Local subsistence farmer Jose Vincent Mejia from the village of San Juan in northern Colombia shows off bees making honey in one of his seven hives. Cordoba Minerals provided Jose with training, equipment, and the first three hives. Kylie Williams

Jesus Maria Suarez looks like a typical mineral exploration project employee in his well-worn jeans and blue shirt, emblazoned with the company logo. In the mountainous jungle of northern Colombia, he is as well known to the local communities as the geologists and drillers working to delineate the high-grade copper-gold mineralization at Cordoba Minerals’ San Matias project.

But Suarez is not a mineral explorer or a driller. He is a professional beekeeper, hired by the Toronto-based mineral exploration company to teach beekeeping to the residents of San Matias, San Juan, and Alacran, three villages in the Department of Córdoba, 200 kilometres north of Medellín. Beekeeping and honey production are part of Cordoba Minerals’ extensive social program running in parallel with its advanced exploration activities.

“We never considered beekeeping until the company suggested it,” said local Everlides Pertuz (through a translator). For the last five years, Pertuz and her family have managed 10 hives set in the forest about an hour’s walk from her modest home. “Before Cordoba came, we looked for gold in the rivers and it was a very hard life. Now we use the money to buy butter and coffee.”

Pertuz and her family now produce tens of litres of honey and earn more than US$350 per harvest selling it. They have plans to transform the honey into higher-value products, such as shampoo or lip-gloss, for sale in larger cities.

Earning and maintaining a social licence to operate in this region of Colombia is complex and challenging. For many Colombians, poverty and a bloody civil war between drug cartels is all they have ever known. More than 50 years of armed conflict almost ended in mid-2016 when the Colombian government and FARC (Revolutionary Armed Forces of Colombia, the largest guerilla group in the country) signed a historic peace accord, but it was rejected by voters. The country is inching closer to peace, but slowly.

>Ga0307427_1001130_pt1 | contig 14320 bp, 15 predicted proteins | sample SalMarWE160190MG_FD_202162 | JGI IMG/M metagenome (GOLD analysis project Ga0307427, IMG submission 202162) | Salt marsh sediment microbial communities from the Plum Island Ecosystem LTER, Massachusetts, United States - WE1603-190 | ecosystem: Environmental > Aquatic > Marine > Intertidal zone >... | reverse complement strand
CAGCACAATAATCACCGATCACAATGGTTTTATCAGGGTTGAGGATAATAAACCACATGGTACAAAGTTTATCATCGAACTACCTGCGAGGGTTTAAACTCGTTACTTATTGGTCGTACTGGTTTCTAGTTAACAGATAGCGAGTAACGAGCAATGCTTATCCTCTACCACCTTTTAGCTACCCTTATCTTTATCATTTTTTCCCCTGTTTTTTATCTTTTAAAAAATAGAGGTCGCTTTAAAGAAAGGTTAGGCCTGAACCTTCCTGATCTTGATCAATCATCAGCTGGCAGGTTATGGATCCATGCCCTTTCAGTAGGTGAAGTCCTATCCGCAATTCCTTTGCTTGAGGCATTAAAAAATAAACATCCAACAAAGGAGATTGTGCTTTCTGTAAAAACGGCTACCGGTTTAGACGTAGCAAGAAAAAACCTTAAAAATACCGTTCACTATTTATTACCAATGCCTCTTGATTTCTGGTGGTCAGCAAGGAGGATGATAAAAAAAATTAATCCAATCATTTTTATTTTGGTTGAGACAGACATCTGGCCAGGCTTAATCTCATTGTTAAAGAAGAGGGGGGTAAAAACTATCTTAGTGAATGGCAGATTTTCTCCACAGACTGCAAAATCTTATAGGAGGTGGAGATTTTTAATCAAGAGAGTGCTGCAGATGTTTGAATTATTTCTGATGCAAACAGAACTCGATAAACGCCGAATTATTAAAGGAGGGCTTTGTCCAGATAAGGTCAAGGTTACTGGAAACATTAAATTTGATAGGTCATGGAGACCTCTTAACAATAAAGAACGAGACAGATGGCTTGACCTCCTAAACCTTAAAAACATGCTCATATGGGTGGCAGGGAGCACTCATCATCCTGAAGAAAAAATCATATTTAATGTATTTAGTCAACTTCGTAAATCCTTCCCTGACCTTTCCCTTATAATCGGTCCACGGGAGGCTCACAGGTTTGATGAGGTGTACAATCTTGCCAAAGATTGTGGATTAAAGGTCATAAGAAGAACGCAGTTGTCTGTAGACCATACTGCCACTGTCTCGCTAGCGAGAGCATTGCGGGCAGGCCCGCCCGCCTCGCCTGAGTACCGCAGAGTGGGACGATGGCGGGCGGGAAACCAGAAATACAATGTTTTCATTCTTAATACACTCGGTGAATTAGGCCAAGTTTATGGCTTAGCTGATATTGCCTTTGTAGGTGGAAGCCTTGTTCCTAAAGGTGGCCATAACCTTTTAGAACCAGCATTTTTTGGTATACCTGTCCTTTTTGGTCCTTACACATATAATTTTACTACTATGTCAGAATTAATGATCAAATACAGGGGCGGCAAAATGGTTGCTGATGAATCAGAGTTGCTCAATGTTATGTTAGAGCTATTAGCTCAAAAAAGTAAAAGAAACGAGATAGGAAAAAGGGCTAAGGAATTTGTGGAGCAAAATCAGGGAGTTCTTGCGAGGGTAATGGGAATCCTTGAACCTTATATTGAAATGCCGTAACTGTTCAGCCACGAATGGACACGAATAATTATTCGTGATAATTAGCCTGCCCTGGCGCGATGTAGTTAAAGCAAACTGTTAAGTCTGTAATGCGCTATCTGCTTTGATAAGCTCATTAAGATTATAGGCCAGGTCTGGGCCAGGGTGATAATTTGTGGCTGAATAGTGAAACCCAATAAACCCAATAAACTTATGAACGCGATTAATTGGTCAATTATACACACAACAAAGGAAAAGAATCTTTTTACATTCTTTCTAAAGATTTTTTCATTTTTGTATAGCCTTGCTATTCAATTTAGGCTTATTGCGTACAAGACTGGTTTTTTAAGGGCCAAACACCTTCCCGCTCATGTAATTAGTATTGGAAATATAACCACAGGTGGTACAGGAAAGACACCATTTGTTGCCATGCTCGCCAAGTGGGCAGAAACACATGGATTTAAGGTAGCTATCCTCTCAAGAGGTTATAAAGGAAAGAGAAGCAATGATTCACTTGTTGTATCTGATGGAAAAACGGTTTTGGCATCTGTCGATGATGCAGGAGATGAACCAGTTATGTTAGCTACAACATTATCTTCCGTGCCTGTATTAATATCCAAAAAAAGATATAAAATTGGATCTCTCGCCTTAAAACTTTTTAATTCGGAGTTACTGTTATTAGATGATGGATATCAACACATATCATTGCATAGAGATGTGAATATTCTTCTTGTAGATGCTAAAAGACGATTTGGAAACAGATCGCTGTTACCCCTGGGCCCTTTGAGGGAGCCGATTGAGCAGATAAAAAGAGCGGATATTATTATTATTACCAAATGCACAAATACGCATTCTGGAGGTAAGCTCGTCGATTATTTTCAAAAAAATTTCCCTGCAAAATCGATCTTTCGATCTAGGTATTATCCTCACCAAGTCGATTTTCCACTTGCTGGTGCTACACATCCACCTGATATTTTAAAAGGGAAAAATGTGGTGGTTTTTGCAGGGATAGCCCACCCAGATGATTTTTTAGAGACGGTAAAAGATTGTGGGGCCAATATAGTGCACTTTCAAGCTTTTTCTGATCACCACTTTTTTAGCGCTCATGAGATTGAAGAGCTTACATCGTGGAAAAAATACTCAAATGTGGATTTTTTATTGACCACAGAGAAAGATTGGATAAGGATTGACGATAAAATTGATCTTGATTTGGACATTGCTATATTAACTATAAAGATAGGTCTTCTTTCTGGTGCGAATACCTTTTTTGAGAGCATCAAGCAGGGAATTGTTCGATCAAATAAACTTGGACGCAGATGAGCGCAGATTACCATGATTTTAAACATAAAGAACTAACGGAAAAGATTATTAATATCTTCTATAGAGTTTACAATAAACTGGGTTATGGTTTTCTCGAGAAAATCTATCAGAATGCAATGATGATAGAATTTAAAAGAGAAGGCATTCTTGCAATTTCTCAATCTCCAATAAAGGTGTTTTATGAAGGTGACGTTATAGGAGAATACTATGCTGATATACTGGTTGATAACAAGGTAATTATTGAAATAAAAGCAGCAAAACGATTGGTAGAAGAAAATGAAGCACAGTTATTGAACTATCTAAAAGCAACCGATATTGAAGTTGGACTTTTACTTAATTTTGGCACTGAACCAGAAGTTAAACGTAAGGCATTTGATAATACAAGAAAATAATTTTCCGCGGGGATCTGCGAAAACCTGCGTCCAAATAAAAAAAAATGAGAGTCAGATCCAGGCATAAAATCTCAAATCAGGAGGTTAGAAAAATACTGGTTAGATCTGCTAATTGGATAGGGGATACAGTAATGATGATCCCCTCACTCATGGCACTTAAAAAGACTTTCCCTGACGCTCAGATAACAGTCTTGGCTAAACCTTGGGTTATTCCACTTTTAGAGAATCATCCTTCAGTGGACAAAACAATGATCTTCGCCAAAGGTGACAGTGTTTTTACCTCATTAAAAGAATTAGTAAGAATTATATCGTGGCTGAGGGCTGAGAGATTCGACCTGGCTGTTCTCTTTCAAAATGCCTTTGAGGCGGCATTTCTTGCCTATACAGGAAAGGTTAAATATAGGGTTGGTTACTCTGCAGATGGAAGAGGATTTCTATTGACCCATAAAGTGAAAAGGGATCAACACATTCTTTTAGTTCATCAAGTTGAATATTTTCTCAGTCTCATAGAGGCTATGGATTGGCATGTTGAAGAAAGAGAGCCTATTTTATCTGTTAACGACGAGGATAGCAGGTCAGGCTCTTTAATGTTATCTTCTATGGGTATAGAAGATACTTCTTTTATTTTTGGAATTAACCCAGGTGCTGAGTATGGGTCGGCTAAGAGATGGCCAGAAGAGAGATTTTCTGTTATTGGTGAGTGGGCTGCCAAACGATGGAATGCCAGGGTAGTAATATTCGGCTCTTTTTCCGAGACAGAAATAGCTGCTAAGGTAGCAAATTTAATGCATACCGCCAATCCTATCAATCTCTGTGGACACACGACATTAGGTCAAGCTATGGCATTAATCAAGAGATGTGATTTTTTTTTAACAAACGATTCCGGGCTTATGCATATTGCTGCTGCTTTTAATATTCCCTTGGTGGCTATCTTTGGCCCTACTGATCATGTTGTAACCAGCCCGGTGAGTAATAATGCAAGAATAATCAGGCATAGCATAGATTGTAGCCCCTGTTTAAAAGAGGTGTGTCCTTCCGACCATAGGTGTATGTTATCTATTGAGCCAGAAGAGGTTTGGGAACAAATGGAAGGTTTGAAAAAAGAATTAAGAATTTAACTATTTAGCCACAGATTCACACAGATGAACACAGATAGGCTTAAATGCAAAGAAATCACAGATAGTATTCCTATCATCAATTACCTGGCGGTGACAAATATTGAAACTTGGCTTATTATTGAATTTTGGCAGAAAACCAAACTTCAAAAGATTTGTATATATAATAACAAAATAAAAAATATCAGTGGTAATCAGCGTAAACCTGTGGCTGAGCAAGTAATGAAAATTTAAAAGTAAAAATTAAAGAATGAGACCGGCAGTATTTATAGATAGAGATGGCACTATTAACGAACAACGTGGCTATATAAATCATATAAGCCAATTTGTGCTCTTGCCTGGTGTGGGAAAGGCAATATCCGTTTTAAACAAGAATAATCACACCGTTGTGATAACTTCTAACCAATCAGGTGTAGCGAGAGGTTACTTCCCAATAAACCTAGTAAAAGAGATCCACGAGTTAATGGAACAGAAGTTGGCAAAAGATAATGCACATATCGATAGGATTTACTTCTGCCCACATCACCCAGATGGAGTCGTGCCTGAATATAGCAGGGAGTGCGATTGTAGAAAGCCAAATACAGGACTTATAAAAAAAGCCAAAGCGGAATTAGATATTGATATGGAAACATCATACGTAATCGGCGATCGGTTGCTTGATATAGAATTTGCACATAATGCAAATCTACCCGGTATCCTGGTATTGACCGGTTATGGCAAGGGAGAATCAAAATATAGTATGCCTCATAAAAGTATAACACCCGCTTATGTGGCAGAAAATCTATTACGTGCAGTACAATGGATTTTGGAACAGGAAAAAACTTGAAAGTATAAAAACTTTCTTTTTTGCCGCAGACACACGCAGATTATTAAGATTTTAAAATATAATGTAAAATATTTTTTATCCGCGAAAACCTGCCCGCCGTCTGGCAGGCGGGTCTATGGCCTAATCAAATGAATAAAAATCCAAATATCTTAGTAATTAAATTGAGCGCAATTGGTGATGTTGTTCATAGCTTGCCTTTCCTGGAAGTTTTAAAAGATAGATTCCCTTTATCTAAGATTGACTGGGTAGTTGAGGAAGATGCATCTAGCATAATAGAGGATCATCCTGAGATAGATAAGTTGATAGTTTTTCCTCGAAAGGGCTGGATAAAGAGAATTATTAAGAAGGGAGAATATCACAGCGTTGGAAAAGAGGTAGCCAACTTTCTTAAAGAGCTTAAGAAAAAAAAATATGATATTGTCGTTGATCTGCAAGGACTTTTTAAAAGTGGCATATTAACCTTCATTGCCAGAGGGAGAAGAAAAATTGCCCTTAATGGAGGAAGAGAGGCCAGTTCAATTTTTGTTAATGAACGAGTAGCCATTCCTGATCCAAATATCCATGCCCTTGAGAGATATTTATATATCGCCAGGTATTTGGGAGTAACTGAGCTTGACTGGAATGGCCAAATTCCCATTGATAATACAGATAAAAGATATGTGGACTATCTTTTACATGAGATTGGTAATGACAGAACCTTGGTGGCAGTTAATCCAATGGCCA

Social services and basic infrastructure have been eroded over the last half century, particularly in rural areas. Most people have little or no education, limited employment options and no savings. For villagers around the San Matias project, work was a choice between subsistence farming and artisanal mining. Scattered through the jungle surrounding the villages are illegal cocaine plantations and about 140 informal mining sites, worked by 195 traditional mining families. Mercury pollution is a significant environmental and health concern.


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Don’t send in the geologists first

Cordoba Minerals is exploring a large land package surrounding the Alacran near-surface copper-gold deposit, mined for at least the last 20 years by local artisanal miners. The company has delineated several known and new areas of copper-gold mineralization. Currently the company has four drills operating at the project and in July reported visible gold in one drill hole and a 42-metre intersection of 0.92 per cent copper and 0.23 grams per tonne gold (1.10 per cent copper equivalent from 18 metres) in another.

Cordoba was aware of the social and political situation when it took on the project in 2011. Two years before any geologists set foot in the area, Cordoba sent in a social team, despite the impressive geological potential of the area. Even as a junior exploration company, Cordoba recognized the importance of investing in meaningful conversations with the community.

“One of the biggest mistakes is to send in the geologists first,” said Darney Ceballos, manager of sustainability and SH@W (Safety and Health at Work). “Geologists don’t always have the knowledge or the sensitivity.”

Building trust over two years involved numerous meetings with local leaders and families, discovering the values important to the communities. Through extensive consultation, Cordoba learned that the communities needed jobs and training, alternative means to earn an income, as well as infrastructure, including schools, roads and generators.